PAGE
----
Batya Elzas Wears Many Hats Including a Construction Helmet

By Chaya Blier

A view from above the construction site in the Israeli city of Modi’in Illit reveals an unusual sight. Below, in the space that was recently excavated in preparation for its soon-to-be-built simchah hall, the workers are clustered around a chareidi woman dressed in modest attire. They are listening attentively to her instructions regarding their tasks for the rest of the day. From where I’m standing, I can’t hear what she is saying, but it’s obvious that she knows what she’s doing. After all, this is not her first construction project.

Meet Batya Elzas, the first and only chareidi contractor in Israel. For the past number of years, the 35-year-old Elzas has been working as a home remodeler—a “shiputznik”—with her team of workers. From the future simchah hall, she takes me to an apartment building a few blocks away and proudly shows me a project she just completed the day before: a new residence, built from scratch in a neglected courtyard of an apartment building. Its compact kitchen, bedroom and tiny living room with parquet flooring were built in just a few days.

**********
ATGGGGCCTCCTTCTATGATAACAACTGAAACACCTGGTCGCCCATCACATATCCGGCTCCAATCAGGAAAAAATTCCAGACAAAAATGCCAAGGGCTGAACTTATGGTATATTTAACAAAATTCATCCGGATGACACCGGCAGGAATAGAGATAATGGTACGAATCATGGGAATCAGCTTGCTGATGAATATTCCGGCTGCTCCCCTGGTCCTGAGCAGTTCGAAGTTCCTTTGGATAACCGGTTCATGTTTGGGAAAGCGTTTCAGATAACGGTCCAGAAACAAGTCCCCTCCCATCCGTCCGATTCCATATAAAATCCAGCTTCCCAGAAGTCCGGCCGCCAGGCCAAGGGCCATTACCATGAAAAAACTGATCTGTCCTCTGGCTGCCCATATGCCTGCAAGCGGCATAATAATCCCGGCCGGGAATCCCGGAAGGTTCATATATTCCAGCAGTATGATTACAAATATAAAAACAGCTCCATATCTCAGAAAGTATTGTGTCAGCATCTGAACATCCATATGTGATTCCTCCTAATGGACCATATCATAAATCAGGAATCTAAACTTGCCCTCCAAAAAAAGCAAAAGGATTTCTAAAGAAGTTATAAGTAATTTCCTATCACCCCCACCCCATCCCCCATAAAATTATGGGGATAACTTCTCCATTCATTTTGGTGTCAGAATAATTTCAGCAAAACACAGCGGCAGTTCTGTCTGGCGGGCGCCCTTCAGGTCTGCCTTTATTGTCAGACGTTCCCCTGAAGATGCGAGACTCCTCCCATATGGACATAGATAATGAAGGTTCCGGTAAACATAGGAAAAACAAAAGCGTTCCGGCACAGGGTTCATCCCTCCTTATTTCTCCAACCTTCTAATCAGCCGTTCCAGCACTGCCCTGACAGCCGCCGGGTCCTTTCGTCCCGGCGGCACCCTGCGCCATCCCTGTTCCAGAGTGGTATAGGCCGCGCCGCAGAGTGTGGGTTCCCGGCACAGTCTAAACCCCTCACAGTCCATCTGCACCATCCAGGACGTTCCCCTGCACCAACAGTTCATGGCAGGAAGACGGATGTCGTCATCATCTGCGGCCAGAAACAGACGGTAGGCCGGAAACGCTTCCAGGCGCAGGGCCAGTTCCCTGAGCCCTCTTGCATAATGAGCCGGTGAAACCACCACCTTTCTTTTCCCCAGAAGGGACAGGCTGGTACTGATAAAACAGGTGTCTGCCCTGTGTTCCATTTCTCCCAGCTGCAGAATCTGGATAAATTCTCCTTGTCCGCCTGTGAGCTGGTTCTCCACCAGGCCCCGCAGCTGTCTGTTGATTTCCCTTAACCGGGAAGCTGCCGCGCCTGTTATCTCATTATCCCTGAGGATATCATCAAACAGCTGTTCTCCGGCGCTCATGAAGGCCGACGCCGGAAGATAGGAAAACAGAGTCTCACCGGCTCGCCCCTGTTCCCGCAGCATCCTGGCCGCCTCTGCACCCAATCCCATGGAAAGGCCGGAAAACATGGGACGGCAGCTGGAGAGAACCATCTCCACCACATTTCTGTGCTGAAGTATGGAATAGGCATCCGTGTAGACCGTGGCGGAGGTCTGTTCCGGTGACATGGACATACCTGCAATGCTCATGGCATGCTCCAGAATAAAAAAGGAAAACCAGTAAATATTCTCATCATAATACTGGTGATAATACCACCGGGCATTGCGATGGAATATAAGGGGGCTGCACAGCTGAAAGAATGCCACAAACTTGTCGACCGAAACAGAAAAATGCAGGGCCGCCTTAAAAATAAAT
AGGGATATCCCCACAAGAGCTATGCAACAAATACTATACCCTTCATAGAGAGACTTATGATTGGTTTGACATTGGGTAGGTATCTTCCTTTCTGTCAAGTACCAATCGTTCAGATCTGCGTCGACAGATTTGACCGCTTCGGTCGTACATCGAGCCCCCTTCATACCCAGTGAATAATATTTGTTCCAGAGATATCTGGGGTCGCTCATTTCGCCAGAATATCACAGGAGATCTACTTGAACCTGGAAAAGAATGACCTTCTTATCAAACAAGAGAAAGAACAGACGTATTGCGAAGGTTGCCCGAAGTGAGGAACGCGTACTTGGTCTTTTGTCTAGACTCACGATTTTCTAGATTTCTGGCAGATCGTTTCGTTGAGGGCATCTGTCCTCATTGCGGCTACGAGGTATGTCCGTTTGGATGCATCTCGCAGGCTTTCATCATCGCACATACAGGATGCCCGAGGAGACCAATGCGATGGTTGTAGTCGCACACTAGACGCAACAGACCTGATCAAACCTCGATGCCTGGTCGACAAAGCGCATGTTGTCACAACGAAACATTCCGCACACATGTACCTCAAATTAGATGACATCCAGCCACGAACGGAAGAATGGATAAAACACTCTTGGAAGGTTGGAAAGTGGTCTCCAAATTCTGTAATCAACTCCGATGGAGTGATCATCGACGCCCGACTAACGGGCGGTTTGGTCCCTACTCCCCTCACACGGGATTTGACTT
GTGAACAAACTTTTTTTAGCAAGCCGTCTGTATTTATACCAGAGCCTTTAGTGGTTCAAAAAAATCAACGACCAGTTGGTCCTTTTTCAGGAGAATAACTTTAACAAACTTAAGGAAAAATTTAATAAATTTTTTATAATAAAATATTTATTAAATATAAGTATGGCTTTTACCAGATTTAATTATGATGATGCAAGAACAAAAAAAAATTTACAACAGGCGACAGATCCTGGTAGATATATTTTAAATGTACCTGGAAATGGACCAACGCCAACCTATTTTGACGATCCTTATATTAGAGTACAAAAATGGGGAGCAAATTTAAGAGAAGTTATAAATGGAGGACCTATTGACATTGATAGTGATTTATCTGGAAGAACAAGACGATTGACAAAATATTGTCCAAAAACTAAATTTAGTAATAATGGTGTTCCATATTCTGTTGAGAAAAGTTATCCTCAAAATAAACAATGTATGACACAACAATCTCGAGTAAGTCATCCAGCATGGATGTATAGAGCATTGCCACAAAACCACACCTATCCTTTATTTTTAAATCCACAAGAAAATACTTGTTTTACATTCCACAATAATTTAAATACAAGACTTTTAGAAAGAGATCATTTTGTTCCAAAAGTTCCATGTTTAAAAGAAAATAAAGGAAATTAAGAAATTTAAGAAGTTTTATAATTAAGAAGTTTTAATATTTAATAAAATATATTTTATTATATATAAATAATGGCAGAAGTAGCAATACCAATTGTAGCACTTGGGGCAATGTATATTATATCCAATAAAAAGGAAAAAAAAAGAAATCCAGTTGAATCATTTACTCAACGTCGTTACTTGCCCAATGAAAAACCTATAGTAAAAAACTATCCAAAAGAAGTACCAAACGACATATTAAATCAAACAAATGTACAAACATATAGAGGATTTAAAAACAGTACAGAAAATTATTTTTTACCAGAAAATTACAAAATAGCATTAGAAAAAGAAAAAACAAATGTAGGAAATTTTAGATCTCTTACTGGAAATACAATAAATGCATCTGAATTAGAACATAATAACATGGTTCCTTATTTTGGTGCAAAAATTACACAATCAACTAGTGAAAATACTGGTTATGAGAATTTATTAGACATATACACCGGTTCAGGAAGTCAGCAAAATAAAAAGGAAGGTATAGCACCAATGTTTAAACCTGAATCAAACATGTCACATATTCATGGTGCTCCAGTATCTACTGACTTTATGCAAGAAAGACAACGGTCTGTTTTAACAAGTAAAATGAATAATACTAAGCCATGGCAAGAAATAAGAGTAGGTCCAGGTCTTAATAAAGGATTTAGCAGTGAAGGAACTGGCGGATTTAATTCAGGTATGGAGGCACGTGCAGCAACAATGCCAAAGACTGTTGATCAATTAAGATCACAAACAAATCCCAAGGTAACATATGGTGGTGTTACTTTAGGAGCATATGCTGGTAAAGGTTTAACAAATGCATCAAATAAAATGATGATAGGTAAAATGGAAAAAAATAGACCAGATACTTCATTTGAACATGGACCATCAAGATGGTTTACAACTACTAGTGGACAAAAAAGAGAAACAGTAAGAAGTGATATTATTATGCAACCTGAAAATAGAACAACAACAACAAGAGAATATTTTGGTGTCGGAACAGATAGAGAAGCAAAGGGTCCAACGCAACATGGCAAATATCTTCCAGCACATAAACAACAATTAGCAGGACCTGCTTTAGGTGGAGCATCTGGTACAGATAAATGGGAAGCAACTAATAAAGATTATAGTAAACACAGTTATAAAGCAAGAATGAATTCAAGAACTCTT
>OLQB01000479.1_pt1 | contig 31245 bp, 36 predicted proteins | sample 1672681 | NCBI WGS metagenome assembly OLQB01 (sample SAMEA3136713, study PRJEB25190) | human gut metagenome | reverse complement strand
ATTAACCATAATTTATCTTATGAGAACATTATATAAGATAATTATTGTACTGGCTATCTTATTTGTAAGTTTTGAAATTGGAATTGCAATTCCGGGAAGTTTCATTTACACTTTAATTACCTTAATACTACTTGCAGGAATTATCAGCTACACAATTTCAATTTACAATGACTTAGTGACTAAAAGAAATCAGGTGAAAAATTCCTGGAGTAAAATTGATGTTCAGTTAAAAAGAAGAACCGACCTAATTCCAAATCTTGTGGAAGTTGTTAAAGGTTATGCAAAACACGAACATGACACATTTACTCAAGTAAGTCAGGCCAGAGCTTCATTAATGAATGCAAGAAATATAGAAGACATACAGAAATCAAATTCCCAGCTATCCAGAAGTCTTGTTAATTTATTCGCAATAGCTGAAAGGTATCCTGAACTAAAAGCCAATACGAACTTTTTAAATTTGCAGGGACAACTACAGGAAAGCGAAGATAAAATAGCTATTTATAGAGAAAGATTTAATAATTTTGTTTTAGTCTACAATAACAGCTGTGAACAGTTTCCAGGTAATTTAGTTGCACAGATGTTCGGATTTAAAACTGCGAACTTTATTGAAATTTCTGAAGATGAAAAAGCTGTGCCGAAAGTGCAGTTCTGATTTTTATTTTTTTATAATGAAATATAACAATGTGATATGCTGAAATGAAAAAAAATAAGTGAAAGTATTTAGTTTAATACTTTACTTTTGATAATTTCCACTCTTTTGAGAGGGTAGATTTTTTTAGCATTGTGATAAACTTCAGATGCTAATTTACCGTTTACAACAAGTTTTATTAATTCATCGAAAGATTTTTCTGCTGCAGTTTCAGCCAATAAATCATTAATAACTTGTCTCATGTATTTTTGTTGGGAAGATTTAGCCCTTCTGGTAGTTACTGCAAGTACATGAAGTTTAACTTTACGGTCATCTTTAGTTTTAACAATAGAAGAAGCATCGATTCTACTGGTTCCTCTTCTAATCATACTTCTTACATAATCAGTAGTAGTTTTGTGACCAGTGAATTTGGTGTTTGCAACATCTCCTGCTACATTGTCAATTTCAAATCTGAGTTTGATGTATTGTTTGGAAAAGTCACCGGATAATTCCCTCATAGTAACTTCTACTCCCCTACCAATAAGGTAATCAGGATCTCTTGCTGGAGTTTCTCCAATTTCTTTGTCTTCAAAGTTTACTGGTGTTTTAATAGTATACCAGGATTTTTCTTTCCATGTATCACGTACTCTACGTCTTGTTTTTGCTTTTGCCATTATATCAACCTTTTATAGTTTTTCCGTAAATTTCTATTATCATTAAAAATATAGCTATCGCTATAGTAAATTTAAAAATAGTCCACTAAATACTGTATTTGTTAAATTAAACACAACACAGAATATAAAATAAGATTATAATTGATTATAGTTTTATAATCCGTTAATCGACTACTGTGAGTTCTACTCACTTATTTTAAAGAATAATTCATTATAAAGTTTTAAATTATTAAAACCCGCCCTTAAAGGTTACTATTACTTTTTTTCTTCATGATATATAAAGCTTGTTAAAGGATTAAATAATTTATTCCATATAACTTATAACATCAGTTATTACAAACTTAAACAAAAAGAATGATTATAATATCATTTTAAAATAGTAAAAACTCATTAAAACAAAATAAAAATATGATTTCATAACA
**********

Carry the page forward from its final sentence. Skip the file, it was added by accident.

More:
“It’s the kind of work I really like,” she says. When we met, she was working on several projects in Modi’in, Bnei Brak and Yerushalayim.

“There are a lot of renovations that I am proud of, including large projects such as a children’s home. But I am most proud of the small projects, like this one. The owners of that hall interviewed and requested quotes from many professionals, but they chose to work with me precisely because they were impressed with my planning and design concepts.”

According to Batya, there are very few female contractors in Israel. I ask her how she feels as a chareidi woman working in a male-dominated profession.

“It’s not an issue at all,” she replies. “Being chareidi is irrelevant to my professional work. My clients come to me after getting recommendations from previous clients. I have never advertised my services. All kinds of people hire me, from chareidi to secular, and no one cares about the community to which I belong.”

As for whether she has ever encountered prejudice of any kind on the job, Batya responds with the following:


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